In an effort to create a more inclusive workspace, leaders should take a variety of disabilities into account when deciding which tools and technologies will help their employees become more productive
In an action panel during the October episode of It Happens at STN, Mike Hess from the Blind Institute of Technology and Kenneth Mims from the Neurodiversity Education & Research Center joined Arizona Black Chamber CEO Robin Reed and NABEDC Project Director Kaaren Lyn-Graves to talk about ways to improve the recruiting and workplace experience for all.
The group also addressed the importance of including disabled and differently-abled people in applicant pools and leadership positions.
Robin S. Reed
CEO – N.E.R.C.
Exec.Dir. – Blind Institute of Tech.
Robin S. Reed
CEO – Arizona Black Chamber
Karyn Lyn- Graves
Project Director – NABEDC
What is neurodiversity
Neurodiversity is a term for something that, up until more recently, to the public was autism. Autism, dyslexia, ADHD. From a neurological standpoint, there’s just diversity within neurological processes. The way the mind works from a sensory standpoint; auditory, sight, smell, taste, and touch.
It’s just a way to include that diversity and create inclusive and diverse environments.
At the Neurodiversity Education Research Center, we operate and manage a school called Science Prep Academy Middle School, high school, STEM school, college and career prep to help students who are autistic transition into the workforce.
We’ve been able to find a lot of innovative strategies to create inclusive learning environments to help individuals to make that transition into the workforce.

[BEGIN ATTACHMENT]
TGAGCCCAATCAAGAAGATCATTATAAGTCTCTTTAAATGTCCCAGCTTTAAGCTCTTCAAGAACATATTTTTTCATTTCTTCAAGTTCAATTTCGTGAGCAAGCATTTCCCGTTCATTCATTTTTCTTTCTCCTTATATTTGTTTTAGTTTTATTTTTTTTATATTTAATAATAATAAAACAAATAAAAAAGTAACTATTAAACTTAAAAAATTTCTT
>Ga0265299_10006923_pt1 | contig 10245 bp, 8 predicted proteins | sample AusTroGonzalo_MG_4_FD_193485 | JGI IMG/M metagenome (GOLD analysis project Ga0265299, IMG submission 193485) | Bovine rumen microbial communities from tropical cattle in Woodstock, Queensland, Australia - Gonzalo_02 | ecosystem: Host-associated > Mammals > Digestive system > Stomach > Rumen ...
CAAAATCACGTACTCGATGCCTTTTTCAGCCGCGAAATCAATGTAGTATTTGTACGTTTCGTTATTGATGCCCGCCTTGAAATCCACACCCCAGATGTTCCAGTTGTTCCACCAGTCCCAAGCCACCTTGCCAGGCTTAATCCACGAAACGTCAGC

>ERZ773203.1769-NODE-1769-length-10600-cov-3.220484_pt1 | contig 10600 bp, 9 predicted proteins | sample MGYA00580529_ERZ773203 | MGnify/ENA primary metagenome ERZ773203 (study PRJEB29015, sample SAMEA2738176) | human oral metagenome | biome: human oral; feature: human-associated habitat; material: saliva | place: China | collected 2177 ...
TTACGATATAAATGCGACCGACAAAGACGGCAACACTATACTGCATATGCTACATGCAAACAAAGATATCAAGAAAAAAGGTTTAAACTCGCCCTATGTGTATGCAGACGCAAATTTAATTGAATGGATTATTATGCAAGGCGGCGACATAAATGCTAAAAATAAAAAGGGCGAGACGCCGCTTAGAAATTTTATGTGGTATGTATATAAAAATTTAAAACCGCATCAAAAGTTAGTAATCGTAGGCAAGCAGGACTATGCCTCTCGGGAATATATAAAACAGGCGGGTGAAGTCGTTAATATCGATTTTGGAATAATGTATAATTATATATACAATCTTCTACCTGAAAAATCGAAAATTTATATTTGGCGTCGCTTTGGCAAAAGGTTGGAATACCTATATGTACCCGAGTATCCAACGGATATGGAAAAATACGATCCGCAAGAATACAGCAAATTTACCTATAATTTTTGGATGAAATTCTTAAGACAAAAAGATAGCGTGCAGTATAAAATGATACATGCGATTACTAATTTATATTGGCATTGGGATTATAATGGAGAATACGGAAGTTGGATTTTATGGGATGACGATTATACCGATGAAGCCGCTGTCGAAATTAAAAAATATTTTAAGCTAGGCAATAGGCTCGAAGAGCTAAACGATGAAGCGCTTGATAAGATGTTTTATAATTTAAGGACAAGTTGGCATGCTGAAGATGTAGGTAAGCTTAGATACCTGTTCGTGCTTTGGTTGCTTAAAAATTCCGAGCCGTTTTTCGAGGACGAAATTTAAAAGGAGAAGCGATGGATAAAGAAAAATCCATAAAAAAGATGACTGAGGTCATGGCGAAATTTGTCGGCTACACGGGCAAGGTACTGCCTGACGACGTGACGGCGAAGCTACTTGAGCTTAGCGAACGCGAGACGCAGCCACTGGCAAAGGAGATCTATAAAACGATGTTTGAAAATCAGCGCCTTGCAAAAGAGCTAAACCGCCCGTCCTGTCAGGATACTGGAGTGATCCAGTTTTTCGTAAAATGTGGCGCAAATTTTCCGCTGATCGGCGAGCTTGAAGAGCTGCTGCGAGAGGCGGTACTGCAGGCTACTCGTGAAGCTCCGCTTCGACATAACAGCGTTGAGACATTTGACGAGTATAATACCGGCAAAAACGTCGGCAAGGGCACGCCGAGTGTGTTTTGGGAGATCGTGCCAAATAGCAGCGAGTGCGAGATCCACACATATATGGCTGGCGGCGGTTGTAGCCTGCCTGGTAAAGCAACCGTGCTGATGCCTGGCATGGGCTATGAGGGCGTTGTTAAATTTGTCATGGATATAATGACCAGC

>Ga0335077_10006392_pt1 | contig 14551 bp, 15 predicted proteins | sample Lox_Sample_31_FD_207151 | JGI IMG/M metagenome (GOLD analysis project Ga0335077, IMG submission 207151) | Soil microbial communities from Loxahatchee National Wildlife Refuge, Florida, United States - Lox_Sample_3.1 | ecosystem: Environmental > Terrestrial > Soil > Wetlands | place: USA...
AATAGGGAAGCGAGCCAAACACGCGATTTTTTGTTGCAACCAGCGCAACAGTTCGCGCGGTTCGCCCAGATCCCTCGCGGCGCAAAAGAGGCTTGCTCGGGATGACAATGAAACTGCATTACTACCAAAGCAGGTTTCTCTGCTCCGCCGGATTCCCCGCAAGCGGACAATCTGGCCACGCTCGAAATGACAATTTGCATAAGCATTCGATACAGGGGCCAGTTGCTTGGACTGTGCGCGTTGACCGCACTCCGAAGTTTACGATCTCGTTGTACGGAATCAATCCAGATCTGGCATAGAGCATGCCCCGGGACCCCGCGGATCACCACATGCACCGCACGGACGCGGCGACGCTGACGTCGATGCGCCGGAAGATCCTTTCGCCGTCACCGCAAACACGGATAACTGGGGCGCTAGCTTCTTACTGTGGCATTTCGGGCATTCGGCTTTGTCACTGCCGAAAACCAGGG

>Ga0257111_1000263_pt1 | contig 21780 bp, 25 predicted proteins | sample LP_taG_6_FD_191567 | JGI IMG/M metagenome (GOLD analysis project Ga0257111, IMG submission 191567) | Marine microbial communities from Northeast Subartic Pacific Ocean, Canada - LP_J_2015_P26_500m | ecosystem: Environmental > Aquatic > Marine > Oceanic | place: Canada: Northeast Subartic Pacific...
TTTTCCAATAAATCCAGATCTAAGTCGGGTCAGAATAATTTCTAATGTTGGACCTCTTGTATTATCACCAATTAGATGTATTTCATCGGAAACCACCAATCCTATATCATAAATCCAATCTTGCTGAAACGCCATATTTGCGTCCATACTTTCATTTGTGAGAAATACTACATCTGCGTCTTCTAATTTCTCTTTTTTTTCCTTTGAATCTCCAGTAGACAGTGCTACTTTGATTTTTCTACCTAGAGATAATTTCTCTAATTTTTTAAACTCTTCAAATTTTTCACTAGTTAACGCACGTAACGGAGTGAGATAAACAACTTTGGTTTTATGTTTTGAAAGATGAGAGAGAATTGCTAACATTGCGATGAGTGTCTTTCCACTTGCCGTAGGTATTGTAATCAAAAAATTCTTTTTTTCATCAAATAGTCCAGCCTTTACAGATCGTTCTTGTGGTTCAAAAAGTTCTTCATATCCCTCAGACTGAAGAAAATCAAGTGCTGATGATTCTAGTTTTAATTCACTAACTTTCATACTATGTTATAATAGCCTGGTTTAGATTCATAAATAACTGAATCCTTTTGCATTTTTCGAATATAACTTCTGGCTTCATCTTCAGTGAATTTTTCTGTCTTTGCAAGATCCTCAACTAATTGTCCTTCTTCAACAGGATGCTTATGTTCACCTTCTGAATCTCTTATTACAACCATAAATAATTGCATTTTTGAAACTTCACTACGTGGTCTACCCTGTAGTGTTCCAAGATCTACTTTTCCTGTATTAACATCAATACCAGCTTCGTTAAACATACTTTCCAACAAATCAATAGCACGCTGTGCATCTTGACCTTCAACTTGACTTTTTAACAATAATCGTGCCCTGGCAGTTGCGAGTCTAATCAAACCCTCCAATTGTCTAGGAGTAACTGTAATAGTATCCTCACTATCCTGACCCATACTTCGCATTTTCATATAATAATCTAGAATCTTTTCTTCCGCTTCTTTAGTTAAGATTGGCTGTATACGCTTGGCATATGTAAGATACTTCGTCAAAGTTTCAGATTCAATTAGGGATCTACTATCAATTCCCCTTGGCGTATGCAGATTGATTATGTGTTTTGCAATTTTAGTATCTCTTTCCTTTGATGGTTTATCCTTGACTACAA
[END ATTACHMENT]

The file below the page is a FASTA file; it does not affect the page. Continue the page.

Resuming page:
Role of tech
Technology is the great equalizer. Reasonable accommodation has already been created. What we’re facing here is the fact that we’re uncomfortable with the cane. We’re uncomfortable with the wheelchair. We’re uncomfortable with somebody using ASL (American Sign Language). We’re uncomfortable with the prosthetic limb, uncomfortable with the visual.
We can name that. It’s actually loss aversion.
I’m blind, not dead. I can actually feel when people are a little uncomfortable around the cane. That uncomfortable, squishy feeling; Its loss aversion.
Once we get past that it’s still, “Yeah, but how does a blind person do X, Y, or Z?”
Technology is the solution to allow me as a blind person to be a coder, a network admin, or to be a cyber security analyst. But what isn’t technology a solution for? It’s the awareness part. It’s the education part. We as leaders need to recognize if you’re feeling uncomfortable with something, lean into it. Lean into that and just realize technology is there to help somebody like me do a great job.
Organizations are making sure that the user interface, the public side of their applications, is completely accessible, right? That’s where the lawsuits happen.
But, making sure the workforce side of those applications is completely accessible, they’re doing that through representation. Applications and systems become way more accessible when you have individuals like me – individuals with disabilities, people who are blind, visually impaired – working on the inside of those organizations.
That’s where we come in to play a role in connecting the dots between education, preparation and research. We want to advocate for policy and legislation that will make sure that we can create inclusive and diverse work environments for the community.
Putting plans into action
The truth of the matter is we really have to talk about what’s going on in our society today. There are so many different constraints and rules and so many different stereotypes and a lot of different negativity that’s going on.
Education is the key. But you need to be reaching out to ask what are you doing in your business to encourage diversity, equity, and inclusion. And what does that really mean for you?
One of the things that we need to do is have that conversation, have that heart-to-heart conversation.
There is a massive education piece that needs to take place.
Change the discussion
We’ve got to make sure that the discussion of diversity is a holistic discussion. We’ve got to stop limiting diversity to conversations about race and gender and sometimes LGBTQ. It’s so much broader than that.
A diverse organization should be representative of a diverse community.
It starts with that intent. It starts with that absolute commitment that this change must happen. It’s imperative. It’s not an idea. It’s not an initiative at this point. It’s imperative.